Good morning and welcome back to Europe Express! We hope you managed to unplug over the summer break and that your rentrée (back to school experience) is going smoothly.
Meetings are starting to pick up pace in Brussels and other EU cities this week, and so is the all-dominating German election campaign ahead of the September 26 Bundestagswahl.
We’ll have a look at various EU policy files that have been stuck ahead of the German election and look at the chances of progress before French election campaigning gets in full swing in spring next year.
Switching gears, a few days before getting this Europe Express ready for departure, I took a ride on an actual pan-European train coincidentally named Connecting Europe Express. The train is still making its way through 26 European countries until next month, as the European Commission and national railway companies want to flag the need for investment in what they say is the greenest of all existing transport modes.
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European Commission president Ursula von der Leyen is likely to strike a bullish tone in her State of the Union speech in Strasbourg on September 15, highlighting the contrast between where Europe stands today compared with a year ago, writes Sam Fleming in Brussels.
The commission is predicting 4.8 per cent growth this year following last year’s 6 per cent slump, the unprecedented €800bn Next Generation EU collective borrowing programme is kicking off, the union is comfortably ahead of the US when it comes to full vaccination rates — and a number of member states have overtaken the UK after the slow start earlier this year.
But looming over the speech will be the German election just over a week later — a source of uncertainty not only personally for von der Leyen as protégée of outgoing chancellor Angela Merkel, but also for EU policymaking as a whole.
For much of 2021, the question mark about who will succeed Merkel has hung heavily over EU decision-making. Some have pointed to the spell between the formation of a new German government and the French presidential elections next year as a precious window in which progress could be forged on a range of knotty European files.
The reality, fear some officials and diplomats, may prove to be different. Take the economic and financial arena, which will feature prominently later this week with the convening of informal meetings of finance ministers in Slovenia on Friday.
The commission is set in October to reopen its consultation over how to reform the EU’s labyrinthine and widely unpopular fiscal rules, after it suspended the process early in the Covid-19 crisis. Paolo Gentiloni, the EU’s economics commissioner, has issued calls for “renewed and reviewed” EU budget rules that incentivise public investment and foster more durable economic growth.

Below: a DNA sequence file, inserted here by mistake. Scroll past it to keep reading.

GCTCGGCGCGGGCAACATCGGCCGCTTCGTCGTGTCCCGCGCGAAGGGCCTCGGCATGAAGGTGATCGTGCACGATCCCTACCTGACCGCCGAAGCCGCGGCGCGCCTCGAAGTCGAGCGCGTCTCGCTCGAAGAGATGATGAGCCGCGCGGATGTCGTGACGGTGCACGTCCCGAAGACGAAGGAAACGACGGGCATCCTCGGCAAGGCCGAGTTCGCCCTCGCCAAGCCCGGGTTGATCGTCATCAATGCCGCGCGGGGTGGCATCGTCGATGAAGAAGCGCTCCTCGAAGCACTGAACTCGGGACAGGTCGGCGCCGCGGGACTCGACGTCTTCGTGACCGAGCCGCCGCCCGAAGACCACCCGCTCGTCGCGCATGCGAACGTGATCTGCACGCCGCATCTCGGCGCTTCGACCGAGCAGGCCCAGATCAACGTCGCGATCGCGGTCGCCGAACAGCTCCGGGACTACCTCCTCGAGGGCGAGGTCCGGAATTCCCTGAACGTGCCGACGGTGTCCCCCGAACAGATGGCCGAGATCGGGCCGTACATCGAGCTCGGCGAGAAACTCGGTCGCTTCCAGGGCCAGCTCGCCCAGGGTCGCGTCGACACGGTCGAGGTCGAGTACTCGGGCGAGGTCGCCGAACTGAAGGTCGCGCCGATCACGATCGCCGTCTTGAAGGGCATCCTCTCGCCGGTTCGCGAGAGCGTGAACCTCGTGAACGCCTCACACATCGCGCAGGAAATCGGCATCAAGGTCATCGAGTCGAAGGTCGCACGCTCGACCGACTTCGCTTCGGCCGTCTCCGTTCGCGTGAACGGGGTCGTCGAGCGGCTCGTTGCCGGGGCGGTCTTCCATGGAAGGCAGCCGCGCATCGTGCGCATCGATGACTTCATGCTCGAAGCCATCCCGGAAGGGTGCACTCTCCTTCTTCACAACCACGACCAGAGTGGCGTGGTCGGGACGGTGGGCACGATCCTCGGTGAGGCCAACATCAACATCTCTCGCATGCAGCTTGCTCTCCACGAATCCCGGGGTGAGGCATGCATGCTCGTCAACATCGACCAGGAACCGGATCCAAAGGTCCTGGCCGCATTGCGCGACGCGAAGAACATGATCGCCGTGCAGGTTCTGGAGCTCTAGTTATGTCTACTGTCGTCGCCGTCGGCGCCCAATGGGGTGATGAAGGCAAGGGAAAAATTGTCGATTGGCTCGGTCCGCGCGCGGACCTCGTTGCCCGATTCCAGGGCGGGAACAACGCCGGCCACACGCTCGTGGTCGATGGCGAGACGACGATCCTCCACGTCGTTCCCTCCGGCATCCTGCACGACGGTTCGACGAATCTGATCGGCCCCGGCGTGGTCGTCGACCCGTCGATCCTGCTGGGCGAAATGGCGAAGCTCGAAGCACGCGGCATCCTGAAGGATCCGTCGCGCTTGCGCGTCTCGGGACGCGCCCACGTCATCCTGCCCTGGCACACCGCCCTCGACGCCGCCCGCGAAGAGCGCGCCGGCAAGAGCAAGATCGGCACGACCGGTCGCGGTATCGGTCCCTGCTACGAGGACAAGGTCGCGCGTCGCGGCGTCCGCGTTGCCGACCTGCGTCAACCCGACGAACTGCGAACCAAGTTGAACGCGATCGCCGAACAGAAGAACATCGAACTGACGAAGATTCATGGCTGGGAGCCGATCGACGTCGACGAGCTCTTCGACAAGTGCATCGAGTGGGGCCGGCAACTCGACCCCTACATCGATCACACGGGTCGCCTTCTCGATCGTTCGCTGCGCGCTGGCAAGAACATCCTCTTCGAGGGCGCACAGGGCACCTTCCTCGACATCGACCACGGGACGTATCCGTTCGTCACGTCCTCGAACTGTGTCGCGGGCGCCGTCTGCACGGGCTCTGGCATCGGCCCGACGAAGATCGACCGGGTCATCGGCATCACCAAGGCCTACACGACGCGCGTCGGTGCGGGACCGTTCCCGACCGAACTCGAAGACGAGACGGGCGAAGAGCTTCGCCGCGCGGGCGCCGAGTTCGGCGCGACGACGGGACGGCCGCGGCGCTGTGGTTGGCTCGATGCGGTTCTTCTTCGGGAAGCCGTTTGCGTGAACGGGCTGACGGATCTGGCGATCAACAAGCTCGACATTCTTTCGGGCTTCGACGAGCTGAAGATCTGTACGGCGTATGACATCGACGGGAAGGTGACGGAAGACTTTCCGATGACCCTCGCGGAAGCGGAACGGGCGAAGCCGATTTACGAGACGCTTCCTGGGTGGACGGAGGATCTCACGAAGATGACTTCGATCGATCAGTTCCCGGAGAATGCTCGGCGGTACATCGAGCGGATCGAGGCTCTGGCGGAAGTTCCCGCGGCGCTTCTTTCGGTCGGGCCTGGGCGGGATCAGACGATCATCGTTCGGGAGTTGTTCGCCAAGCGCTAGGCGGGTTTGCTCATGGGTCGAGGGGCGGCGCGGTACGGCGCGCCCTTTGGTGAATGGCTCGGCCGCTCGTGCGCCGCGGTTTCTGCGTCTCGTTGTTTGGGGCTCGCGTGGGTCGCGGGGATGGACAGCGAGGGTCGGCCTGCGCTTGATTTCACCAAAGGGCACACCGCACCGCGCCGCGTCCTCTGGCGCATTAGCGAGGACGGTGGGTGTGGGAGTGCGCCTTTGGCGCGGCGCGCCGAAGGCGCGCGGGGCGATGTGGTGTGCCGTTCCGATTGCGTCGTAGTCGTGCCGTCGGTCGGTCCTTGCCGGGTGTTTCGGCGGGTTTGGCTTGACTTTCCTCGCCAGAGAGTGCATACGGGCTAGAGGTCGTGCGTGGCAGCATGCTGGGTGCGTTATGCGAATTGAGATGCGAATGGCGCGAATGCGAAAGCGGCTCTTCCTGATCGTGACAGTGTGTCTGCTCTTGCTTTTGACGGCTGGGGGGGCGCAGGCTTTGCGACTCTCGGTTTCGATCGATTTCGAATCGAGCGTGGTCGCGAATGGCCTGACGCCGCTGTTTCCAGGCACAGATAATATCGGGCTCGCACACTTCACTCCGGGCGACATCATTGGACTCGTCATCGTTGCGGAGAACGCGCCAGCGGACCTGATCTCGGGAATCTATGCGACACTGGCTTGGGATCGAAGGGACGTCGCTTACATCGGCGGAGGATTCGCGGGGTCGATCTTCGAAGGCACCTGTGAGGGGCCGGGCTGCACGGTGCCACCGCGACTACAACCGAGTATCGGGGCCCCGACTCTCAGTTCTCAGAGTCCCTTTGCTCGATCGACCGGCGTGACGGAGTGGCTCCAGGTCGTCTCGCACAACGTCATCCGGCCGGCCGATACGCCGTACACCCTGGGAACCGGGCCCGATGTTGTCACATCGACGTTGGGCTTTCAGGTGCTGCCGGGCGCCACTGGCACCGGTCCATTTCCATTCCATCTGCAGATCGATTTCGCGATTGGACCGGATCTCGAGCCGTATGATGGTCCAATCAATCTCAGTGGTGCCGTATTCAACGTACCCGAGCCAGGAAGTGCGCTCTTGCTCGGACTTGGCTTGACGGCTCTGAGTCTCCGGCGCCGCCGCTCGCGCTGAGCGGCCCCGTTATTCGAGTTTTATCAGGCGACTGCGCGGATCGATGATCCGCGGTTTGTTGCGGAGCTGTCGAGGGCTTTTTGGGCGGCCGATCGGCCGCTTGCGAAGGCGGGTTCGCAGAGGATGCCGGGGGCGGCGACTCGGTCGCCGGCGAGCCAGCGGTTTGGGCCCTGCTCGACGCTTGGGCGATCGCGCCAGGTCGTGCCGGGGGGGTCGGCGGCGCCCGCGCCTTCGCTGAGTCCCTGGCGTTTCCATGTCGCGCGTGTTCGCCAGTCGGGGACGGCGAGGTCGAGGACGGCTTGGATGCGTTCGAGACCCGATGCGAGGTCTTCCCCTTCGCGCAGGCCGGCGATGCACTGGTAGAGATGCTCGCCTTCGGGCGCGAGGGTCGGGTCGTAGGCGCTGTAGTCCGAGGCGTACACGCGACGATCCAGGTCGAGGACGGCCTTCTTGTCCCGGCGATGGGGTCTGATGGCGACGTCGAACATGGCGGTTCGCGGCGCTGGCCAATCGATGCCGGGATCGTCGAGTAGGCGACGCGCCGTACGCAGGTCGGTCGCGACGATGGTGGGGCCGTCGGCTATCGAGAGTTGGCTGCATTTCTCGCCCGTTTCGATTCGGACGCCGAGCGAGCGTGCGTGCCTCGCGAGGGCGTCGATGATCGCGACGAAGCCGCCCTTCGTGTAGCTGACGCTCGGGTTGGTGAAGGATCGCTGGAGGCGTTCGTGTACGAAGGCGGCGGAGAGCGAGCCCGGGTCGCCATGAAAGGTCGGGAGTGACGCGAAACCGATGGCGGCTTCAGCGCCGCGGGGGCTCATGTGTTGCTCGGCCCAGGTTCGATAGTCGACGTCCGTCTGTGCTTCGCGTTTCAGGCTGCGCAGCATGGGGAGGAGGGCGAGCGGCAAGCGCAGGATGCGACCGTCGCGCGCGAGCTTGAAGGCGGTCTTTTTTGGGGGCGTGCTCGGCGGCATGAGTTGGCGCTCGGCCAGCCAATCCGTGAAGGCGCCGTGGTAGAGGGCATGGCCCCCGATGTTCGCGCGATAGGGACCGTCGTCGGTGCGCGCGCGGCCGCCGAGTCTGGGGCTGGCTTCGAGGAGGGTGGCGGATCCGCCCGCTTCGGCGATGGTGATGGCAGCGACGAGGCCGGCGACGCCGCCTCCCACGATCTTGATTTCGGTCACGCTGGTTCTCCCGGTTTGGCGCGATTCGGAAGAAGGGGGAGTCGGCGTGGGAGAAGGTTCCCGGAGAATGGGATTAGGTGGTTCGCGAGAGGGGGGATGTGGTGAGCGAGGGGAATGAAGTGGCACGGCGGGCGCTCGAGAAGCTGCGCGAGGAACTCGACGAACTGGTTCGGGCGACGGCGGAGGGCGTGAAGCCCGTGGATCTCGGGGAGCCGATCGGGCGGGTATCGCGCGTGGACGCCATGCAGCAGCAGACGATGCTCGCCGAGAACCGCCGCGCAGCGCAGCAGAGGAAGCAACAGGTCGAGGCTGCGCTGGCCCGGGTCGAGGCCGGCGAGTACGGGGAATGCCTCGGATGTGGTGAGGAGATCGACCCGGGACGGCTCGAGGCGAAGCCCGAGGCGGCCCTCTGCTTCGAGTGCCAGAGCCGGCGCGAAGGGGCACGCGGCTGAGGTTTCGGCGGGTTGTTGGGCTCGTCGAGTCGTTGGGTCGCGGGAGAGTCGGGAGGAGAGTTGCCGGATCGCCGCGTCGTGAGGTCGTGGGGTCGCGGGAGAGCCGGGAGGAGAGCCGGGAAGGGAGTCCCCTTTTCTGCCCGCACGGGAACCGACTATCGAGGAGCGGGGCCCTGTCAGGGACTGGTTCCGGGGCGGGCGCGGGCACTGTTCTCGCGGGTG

But diplomats warn his bold ambition to rewrite parts of the Stability and Growth Pact is by no means shared everywhere in the commission’s Berlaymont headquarters. And there is no reason to expect a change of government in Berlin to unlock a revolution in EU fiscal policy — especially given SPD chancellor candidate Olaf Scholz’s decision to position himself as a continuity contender to succeed Merkel.
Meanwhile, the fiscal hawks of northern Europe are beginning to sharpen their talons. While some are willing to examine ways of permitting debt-reduction paths to be more country-specific, for example, the trade-off could be tougher enforcement of the overall framework by the commission.
Similarly, officials and analysts are pessimistic over the prospects for a great leap forward on key financial regulation files once the new German government is installed.
The Banking Union project once again foundered in the first half of the year, and the likelihood of it gaining any real momentum moving into 2022 seems slight. The EU is also struggling to advance the long-running Capital Markets Union, which focuses on financial markets.
“It is not clear what catalyst could unlock [the Banking Union], short of a new crisis,” said Nicolas Véron of the Bruegel think-tank. “As for the Capital Markets Union, even a comparably small step, such as making the governance and funding of [markets regulator] Esma fit for purpose, is viewed as too much change by many.”
The saving grace, Véron added, however, is the commission’s July proposal on anti-money laundering supervision, which he said has a good chance of being adopted.
In her speech, von der Leyen will also have to take on the foreign policy debacle of Afghanistan, as capitals digest the US-led departure from Kabul.
The debate in Brussels in recent days has focused, to the dismay of some member states, on the narrow question of whether the EU should create a new military unit capable of staging early interventions. Von der Leyen, a former German defence minister, will probably frame matters in a broader context, pointing not only to the need for more hard power but also for the EU to better use its soft power as it steps up on foreign policy.
But calls for the EU to punch its weight on foreign policy are hardly novel. And in key areas where the EU wants to present a united face to the rest of the world it remains hopelessly divided.
The EU’s continued stand-offs with Hungary and Poland over rule of law — to the point that the two countries’ recovery plans remain stuck for now — are denting the bloc’s ability to project democracy standards abroad.